Google makes cryptography more secure with open-sourced Project Wycheproof

top tech stories 05 12 2017 google logo hq headquarters sign name
mikewaters/123rf
Google security engineers Daniel Bleichenbacher and Thai Duong announced the launch of Project Wycheproof on Monday, a set of security tests that look for known weaknesses and check for expected behaviors in cryptographic software. It’s named after the smallest mountain in the world, Mount Wycheproof, because “the smaller the mountain the easier it is to climb it.” Project Wycheproof is provided on GitHub via open source to download and use for testing popular cryptographic algorithms such as AES-EAX and AES-GCM, and related software libraries.

Overall, Project Wycheproof includes more than 80 test cases that have already uncovered more than 40 security bugs. However, a portion of these bugs and tests are not included on GitHub for the moment, as many vendors are still addressing issues reported by Google. The project also includes tools to check Java Cryptography Architecture providers, such as the default providers in OpenJDK and Bouncy Castle.

The project stems from the need to address the mistakes that appear “too often” in open source cryptographic solutions. This is what is used to encrypt/secure the transmission of data across local networks, across the internet, through the air, and when data is in an idle state. As Monday’s announcement points out, a single mistake in cryptography can have “catastrophic consequences,” and there needs to be a solution in place to fix and prevent cryptographic issues. Providing a batch of unit tests should help the overall issue.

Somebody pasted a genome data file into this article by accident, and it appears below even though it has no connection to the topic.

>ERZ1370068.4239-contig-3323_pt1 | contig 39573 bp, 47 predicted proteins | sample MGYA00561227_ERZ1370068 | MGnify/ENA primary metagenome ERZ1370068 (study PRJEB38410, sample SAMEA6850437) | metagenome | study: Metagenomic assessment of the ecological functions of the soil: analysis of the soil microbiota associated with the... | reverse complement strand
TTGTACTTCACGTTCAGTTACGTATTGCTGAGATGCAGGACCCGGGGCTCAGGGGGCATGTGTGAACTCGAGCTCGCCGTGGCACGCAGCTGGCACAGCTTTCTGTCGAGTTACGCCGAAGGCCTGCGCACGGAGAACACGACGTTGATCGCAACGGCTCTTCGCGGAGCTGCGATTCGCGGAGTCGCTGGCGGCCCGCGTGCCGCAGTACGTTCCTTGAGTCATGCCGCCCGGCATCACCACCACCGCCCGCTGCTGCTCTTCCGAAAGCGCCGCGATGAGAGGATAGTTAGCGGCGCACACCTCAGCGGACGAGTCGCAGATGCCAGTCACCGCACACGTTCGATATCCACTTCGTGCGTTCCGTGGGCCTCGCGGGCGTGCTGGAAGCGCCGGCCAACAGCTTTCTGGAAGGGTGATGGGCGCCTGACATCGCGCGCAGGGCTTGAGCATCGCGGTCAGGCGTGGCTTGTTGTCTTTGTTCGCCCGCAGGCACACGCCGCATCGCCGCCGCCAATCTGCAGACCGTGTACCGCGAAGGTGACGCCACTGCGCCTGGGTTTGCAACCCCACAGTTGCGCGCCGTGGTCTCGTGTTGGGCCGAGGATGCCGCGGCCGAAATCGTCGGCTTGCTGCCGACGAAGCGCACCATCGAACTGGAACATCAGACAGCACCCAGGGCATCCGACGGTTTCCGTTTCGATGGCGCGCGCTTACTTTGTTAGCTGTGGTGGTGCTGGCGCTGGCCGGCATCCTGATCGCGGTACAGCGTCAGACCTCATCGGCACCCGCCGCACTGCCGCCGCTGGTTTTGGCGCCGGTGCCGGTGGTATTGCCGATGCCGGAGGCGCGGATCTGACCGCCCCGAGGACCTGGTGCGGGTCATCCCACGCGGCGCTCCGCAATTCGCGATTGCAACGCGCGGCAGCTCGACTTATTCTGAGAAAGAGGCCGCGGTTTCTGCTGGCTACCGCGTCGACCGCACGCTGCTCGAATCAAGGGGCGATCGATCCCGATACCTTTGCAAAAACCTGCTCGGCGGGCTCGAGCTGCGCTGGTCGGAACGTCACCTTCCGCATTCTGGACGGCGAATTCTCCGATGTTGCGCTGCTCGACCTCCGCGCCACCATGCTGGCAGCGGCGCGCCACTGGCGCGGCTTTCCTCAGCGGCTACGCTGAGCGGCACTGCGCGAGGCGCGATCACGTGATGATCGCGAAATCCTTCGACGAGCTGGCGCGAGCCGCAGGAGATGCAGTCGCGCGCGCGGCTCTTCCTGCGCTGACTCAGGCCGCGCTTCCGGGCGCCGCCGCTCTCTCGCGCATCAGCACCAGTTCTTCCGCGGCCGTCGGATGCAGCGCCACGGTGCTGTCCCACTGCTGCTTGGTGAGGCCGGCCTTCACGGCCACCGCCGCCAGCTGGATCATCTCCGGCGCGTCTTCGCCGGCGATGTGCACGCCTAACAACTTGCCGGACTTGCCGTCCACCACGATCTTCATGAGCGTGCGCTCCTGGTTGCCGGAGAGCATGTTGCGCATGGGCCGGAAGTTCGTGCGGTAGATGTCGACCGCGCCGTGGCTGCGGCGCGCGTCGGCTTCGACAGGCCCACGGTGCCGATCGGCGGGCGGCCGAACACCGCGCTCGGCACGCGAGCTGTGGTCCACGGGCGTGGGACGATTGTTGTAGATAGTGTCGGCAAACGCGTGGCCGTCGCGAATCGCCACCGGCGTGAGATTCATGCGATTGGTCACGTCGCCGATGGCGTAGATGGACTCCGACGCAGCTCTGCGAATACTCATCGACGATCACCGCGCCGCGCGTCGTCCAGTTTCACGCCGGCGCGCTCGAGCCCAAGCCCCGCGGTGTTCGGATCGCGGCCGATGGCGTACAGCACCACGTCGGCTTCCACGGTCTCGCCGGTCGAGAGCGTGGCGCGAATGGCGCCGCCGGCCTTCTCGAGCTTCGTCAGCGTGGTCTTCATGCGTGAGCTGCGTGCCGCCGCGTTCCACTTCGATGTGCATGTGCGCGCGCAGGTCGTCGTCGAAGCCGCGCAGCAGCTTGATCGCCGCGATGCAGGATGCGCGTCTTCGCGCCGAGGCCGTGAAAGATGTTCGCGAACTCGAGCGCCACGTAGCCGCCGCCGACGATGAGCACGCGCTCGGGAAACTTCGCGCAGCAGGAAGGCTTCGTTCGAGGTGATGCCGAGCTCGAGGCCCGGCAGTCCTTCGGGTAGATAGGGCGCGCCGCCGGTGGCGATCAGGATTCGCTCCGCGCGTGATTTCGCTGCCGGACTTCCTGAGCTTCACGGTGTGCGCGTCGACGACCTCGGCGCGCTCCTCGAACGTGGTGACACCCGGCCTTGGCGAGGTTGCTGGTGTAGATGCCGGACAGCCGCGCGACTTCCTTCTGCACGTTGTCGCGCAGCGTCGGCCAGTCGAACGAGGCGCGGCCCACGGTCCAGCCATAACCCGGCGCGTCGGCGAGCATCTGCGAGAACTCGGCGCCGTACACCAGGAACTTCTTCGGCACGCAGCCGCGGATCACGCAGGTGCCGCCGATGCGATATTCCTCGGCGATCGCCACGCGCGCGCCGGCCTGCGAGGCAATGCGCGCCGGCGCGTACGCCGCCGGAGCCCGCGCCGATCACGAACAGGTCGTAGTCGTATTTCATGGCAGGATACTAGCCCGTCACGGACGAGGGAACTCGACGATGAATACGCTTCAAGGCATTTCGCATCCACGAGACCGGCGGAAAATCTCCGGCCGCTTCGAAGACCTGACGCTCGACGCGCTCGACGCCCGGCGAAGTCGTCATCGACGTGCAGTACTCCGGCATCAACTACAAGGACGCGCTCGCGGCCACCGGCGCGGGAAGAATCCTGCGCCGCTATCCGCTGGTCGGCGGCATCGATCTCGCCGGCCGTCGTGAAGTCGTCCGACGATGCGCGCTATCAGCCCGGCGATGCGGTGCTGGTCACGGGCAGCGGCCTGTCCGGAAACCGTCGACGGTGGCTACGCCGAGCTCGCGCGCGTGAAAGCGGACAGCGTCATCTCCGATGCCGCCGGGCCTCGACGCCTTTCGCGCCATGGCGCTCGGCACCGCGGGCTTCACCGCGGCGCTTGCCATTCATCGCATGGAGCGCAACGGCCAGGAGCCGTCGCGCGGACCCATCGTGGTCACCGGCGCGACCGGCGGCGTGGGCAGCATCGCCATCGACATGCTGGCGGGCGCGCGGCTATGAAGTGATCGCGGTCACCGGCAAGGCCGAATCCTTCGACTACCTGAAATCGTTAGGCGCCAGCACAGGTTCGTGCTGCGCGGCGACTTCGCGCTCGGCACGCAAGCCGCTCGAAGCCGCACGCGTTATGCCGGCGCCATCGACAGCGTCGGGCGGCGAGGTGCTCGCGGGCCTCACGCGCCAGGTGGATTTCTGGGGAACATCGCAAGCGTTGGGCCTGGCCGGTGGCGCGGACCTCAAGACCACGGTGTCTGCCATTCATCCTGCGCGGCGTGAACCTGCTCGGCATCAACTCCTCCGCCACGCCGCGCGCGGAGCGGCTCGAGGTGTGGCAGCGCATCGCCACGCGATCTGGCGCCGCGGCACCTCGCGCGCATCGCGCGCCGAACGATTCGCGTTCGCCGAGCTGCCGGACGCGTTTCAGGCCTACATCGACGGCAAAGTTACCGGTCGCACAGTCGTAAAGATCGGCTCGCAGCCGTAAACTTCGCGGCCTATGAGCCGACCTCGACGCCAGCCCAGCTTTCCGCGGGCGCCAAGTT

“Our first set of tests are written in Java, because Java has a common cryptographic interface,” Monday’s blog states. “This allowed us to test multiple providers with a single test suite. While this interface is somewhat low level, and should not be used directly, we still apply a ‘defense in depth’ argument and expect that the implementations are as robust as possible.”

Cryptographic software relies on a “library,” which is a collection of resources stored alongside the software that includes needed information like documentation, configuration data, values, and more. The tests enable cryptographic software vendors to check these libraries for problems, but the results won’t mean the libraries will be 100-percent secure. The positive results simply mean that the libraries aren’t vulnerable to attacks Project Wycheproof is targeting.

Project Wycheproof will check the most popular cryptographic algorithms, and software libraries supporting those algorithms. The library testing aspect includes checking for invalid curve attacks, all Bleichenbacher’s attacks, digital signature schemes, and many more.

Ultimately, the goal of Project Wycheproof is to allow developers and vendors to easily check the security of their libraries as a substitute for of becoming cryptographers themselves, or for pouring through “hundreds of academic papers” to verify library integrity. Still, Google acknowledges that Project Wycheproof isn’t complete, and is a work in progress. Those who want to contribute to the project can head here and read Google’s requirements.

To use the new open-source tests, users will first need to install Google’s Bazel tool for building software. The Java Cryptography Extension Unlimited Strength Jurisdiction Policy Files will need to be installed as well. The GitHub listing provides full instructions to get started.

Emerging Tech

Awesome Tech You Can’t Buy Yet: Robo sidekicks, AC for your bed, and more

Check out our roundup of the best new crowdfunding projects and product announcements that hit the Web this week. You can't buy this stuff yet, but it sure is fun to gawk!
Mobile

Google working on quick charging fix for Pixel after Android 9.0 Pie update